In Baltimore, word that the Buccaneers will be staying in Tampa Bay was good news for CFL franchise owner Jim Speros. Speros told the Baltimore SUN: "It's good for the organization." Orioles owner Peter Angelos, who would have brought the team to Baltimore, was one of the finalists in the bidding for the Bucs (Rick Matsumoto, TORONTO STAR, 1/18)....Minto Development President Roger Greenberg announced Tuesday that his company has "turned down a chance to purchase the Ottawa Rough Riders." Minto will, however, buy 500 season tickets for the upcoming season, helping the team get closer to the CFL-imposed target of 15,000 by Jan. 31 (Don Campbell, OTTAWA CITIZEN, 1/18)....Greenwich, CT, businessman William Berkley is seeking a commitment from the CFL to build a stadium and "lure" a team to Connecticut. Berkley is also considering San Antonio and two other cities as possible sites for a team (Toronto GLOBE AND MAIL, 1/18)....The Edmonton Eskimos announced that they need an additional 7,000 season ticket holders by March 1 to reach a critical 22,000, or the team may have to be sold, which in turn could lead to the team relocating to another city. In '83, the Eskimos had 52,000 season ticket holders. Last year, they had 15,000 (Jim Taylor, Vancouver PROVINCE, 1/19).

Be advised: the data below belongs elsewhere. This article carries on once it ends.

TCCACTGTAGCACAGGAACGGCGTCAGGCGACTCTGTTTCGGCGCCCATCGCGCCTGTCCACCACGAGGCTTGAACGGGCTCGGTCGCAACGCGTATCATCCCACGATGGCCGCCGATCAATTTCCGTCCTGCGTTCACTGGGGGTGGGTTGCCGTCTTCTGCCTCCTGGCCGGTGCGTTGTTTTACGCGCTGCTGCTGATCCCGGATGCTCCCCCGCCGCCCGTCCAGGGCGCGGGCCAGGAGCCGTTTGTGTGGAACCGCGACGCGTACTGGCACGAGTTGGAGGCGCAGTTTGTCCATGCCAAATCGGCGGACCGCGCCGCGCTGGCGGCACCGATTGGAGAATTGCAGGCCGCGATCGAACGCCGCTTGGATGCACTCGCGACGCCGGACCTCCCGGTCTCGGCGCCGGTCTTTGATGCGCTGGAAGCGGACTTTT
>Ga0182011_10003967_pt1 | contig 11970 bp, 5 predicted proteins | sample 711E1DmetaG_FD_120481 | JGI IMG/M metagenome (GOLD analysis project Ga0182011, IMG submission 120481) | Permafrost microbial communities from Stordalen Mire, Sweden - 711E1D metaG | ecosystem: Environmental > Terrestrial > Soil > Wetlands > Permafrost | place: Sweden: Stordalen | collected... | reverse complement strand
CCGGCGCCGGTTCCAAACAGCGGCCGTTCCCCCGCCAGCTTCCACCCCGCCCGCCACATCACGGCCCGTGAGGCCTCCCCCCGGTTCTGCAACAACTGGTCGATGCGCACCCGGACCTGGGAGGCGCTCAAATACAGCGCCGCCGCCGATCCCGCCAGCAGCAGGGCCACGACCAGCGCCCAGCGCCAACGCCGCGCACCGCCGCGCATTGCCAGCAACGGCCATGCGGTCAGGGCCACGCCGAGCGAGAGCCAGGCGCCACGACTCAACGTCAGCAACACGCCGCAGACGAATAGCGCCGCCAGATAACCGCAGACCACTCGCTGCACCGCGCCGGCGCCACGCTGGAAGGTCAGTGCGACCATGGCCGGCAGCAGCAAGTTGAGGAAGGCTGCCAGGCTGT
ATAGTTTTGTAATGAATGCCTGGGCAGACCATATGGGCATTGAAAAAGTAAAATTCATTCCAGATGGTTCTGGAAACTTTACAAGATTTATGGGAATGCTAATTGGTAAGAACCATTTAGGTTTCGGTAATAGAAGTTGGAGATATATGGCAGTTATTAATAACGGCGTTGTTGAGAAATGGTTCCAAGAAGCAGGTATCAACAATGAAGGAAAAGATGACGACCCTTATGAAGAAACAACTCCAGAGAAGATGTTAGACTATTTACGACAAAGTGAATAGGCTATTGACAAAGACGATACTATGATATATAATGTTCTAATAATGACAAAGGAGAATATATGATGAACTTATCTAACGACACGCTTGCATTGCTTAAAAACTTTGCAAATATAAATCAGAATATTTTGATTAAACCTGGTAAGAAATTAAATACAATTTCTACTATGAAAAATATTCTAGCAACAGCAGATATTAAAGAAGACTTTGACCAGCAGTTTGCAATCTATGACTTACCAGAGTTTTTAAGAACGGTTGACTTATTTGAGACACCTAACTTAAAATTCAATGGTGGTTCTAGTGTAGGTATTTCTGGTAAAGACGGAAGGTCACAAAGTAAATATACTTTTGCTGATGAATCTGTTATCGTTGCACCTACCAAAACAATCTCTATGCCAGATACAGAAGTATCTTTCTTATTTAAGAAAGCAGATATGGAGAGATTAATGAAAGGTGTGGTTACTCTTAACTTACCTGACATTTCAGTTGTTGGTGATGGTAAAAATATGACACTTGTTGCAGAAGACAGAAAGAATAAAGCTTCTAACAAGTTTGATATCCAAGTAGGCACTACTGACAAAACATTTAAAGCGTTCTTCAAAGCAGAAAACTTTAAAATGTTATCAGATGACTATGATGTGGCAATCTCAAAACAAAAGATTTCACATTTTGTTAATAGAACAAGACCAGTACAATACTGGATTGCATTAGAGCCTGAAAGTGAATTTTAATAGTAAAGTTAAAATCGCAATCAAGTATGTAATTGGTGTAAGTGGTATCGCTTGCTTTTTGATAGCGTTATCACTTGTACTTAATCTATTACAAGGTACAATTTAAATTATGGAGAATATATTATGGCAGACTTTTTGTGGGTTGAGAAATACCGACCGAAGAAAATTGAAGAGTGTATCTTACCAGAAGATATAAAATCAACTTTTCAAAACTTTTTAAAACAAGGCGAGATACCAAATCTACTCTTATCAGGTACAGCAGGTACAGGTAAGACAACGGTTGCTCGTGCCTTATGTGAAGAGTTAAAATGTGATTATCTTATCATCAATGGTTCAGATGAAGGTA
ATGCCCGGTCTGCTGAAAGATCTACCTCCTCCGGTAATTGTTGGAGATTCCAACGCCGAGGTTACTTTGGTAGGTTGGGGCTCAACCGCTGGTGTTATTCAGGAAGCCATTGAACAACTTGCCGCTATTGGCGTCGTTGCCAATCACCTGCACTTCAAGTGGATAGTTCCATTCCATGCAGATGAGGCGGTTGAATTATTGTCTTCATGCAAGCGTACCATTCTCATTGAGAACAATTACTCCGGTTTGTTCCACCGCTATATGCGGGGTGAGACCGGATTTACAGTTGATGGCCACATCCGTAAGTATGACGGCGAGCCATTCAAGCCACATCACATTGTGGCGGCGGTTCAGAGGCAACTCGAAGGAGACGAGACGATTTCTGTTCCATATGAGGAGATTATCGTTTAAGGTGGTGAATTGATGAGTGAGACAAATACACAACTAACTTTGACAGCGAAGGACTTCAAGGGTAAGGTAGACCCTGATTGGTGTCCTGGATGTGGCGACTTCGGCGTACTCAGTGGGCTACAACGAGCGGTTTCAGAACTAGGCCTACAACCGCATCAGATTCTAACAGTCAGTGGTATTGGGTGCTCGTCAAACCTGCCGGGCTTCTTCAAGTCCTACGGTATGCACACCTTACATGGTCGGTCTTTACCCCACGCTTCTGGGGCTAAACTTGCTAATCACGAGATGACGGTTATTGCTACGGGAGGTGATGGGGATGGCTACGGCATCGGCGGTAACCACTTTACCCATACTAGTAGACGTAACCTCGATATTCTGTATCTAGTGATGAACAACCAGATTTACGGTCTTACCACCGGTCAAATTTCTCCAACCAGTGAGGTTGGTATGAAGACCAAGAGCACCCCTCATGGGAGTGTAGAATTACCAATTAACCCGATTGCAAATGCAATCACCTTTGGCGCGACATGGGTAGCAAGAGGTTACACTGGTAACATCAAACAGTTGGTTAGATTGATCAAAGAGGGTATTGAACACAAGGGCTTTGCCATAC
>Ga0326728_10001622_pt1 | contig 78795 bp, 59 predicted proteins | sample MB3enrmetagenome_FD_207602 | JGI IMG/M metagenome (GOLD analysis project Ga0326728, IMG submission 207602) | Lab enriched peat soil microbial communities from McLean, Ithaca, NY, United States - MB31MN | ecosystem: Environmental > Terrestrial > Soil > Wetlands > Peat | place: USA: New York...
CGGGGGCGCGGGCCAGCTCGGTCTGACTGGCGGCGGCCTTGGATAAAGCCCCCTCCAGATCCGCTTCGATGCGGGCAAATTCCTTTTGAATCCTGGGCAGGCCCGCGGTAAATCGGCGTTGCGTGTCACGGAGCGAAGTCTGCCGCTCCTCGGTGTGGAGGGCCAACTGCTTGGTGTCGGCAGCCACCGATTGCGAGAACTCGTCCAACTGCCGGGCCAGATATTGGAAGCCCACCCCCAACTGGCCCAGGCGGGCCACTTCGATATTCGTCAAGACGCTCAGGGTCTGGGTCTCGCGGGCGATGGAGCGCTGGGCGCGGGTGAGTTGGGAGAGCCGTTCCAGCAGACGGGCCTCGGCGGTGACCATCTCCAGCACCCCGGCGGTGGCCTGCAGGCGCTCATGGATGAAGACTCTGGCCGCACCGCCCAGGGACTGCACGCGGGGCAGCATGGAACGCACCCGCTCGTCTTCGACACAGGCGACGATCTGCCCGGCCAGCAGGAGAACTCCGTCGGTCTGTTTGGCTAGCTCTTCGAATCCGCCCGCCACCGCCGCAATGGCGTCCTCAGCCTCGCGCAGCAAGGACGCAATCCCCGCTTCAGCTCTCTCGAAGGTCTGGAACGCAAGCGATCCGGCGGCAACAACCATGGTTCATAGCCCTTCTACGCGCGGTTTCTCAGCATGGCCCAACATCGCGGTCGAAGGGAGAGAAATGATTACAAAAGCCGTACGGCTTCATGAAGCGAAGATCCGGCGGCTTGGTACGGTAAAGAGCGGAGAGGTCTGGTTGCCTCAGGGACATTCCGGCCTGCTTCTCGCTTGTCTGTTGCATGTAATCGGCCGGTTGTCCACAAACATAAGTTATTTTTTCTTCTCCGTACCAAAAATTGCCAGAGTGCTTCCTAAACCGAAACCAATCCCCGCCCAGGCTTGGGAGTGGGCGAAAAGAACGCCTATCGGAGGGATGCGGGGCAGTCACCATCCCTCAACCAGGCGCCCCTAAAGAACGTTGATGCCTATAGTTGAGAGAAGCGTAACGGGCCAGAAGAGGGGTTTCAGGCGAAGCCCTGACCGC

IHL expansion was examined in yesterday's HOUSTON CHRONICLE. With the league planning to add three teams for '95-96 and two teams a year until 2000, there should be nine more North American teams five years from now. IHL commissioner Bob Ufer: "People ask the question: Are we risking unsuccessful teams? Are we risking diluting our product? Those are risks, but with those risks are tremendous opportunities. I'm not advocating recklessness, but I think we have to pursue them." The league is also expected to announce within the next two weeks completed plans for a European division to debut next year. A six-to-eight team division in Europe would host one North American division, rotating each year (Jody Goldstein, HOUSTON CHRONICLE, 1/18).
Over the past two days, USA TODAY has listed every NFL player's salary, team-by-team. Today, they run the NFC (USA TODAY, 1/18-19). The NFL's salary cap is $34.6M per team.
TEAM AVG/PLAYER TOTAL SALARIES ROOM UNDER CAP Cowboys$586,521$34,018,200$581,800 Seahawks521,95533,927,100672,900 Lions573,08033,811,700788,300 Packers522,54233,442,7001,157,300 Redskins521,22033,358,1001,241,900 Eagles546,13933,314,5001,285,500 Jets602,31133,127,1001,472,900 Bills559,11032,993,1001,606,900 49ers578,69832,985,8001,614,200 Giants577,48832,916,8001,683,200 Patriots538,43832,844,7001,755,300 Steelers555,31532,763,6001,836,400 Raiders564,45732,738,5001,861,500 Broncos518,77032,682,5001,917,500 Oilers563,31632,672,3001,927,700 Falcons549,11032,397,5002,202,500 Chiefs530,11832,337,2002,262,800 Colts587,42532,308,4002,291,600 Dolphins519,73132,223,3002,376,700 Saints511,40332,218,4002,381,600 Chargers511,23832,208,0002,392,000 Browns502,94432,188,4002,411,600 Cardinals535,63532,138,1002,461,900 Bears488,29831,251,1003,348,900 Rams511,16731,181,2003,418,800 Buccaneers517,17129,995,9004,604,100 Vikings498,79829,927,9004,672,100 Bengals489,61129,866,3004,733,700